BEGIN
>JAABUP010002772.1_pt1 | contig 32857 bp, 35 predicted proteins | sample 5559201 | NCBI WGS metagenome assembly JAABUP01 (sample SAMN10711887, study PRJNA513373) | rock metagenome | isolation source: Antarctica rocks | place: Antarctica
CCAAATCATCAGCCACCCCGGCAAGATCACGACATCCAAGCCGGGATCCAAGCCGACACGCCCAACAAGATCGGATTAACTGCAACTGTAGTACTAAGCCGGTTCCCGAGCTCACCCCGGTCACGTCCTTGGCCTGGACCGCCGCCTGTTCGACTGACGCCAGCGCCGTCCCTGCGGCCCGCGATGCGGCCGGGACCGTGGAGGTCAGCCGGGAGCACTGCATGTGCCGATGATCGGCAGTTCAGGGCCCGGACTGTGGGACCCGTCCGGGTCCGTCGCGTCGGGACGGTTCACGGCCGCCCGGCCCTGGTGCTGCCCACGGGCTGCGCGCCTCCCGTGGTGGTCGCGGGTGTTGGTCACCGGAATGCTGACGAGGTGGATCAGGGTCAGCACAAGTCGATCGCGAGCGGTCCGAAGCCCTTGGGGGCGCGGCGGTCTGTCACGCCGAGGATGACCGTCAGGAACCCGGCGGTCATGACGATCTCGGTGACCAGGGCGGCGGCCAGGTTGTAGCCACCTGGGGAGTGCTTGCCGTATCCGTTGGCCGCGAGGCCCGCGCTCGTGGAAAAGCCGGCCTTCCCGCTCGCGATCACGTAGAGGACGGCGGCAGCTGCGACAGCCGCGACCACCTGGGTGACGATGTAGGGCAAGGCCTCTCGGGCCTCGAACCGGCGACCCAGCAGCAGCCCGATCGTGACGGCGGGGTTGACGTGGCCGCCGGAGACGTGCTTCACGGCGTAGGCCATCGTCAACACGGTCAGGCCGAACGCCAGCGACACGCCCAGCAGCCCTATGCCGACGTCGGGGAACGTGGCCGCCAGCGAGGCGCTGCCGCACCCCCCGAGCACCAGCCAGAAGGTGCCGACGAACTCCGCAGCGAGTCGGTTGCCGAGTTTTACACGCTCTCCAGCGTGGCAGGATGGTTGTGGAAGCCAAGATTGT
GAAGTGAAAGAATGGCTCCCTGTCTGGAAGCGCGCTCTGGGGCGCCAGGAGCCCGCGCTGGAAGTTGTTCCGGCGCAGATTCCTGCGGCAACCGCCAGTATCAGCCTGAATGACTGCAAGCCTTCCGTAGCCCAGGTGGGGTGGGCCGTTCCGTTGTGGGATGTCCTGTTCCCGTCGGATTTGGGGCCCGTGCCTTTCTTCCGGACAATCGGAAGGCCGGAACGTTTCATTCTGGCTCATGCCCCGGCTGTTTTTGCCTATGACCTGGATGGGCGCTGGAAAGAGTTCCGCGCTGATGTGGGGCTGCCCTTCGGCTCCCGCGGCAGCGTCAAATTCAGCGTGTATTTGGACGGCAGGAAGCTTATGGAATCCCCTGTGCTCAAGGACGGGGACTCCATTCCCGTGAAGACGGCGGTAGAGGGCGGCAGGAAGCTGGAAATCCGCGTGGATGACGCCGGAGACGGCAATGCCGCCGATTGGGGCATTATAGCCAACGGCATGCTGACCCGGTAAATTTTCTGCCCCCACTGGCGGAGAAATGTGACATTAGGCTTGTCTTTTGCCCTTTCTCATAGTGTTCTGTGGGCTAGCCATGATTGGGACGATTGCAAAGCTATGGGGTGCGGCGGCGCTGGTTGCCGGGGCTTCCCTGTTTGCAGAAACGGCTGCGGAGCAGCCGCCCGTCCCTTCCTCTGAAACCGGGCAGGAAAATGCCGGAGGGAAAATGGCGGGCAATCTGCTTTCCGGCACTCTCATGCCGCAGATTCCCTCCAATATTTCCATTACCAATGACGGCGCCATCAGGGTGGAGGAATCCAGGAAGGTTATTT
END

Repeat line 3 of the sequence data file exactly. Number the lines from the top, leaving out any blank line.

GAAGTGAAAGAATGGCTCCCTGTCTGGAAGCGCGCTCTGGGGCGCCAGGAGCCCGCGCTGGAAGTTGTTCCGGCGCAGATTCCTGCGGCAACCGCCAGTATCAGCCTGAATGACTGCAAGCCTTCCGTAGCCCAGGTGGGGTGGGCCGTTCCGTTGTGGGATGTCCTGTTCCCGTCGGATTTGGGGCCCGTGCCTTTCTTCCGGACAATCGGAAGGCCGGAACGTTTCATTCTGGCTCATGCCCCGGCTGTTTTTGCCTATGACCTGGATGGGCGCTGGAAAGAGTTCCGCGCTGATGTGGGGCTGCCCTTCGGCTCCCGCGGCAGCGTCAAATTCAGCGTGTATTTGGACGGCAGGAAGCTTATGGAATCCCCTGTGCTCAAGGACGGGGACTCCATTCCCGTGAAGACGGCGGTAGAGGGCGGCAGGAAGCTGGAAATCCGCGTGGATGACGCCGGAGACGGCAATGCCGCCGATTGGGGCATTATAGCCAACGGCATGCTGACCCGGTAAATTTTCTGCCCCCACTGGCGGAGAAATGTGACATTAGGCTTGTCTTTTGCCCTTTCTCATAGTGTTCTGTGGGCTAGCCATGATTGGGACGATTGCAAAGCTATGGGGTGCGGCGGCGCTGGTTGCCGGGGCTTCCCTGTTTGCAGAAACGGCTGCGGAGCAGCCGCCCGTCCCTTCCTCTGAAACCGGGCAGGAAAATGCCGGAGGGAAAATGGCGGGCAATCTGCTTTCCGGCACTCTCATGCCGCAGATTCCCTCCAATATTTCCATTACCAATGACGGCGCCATCAGGGTGGAGGAATCCAGGAAGGTTATTT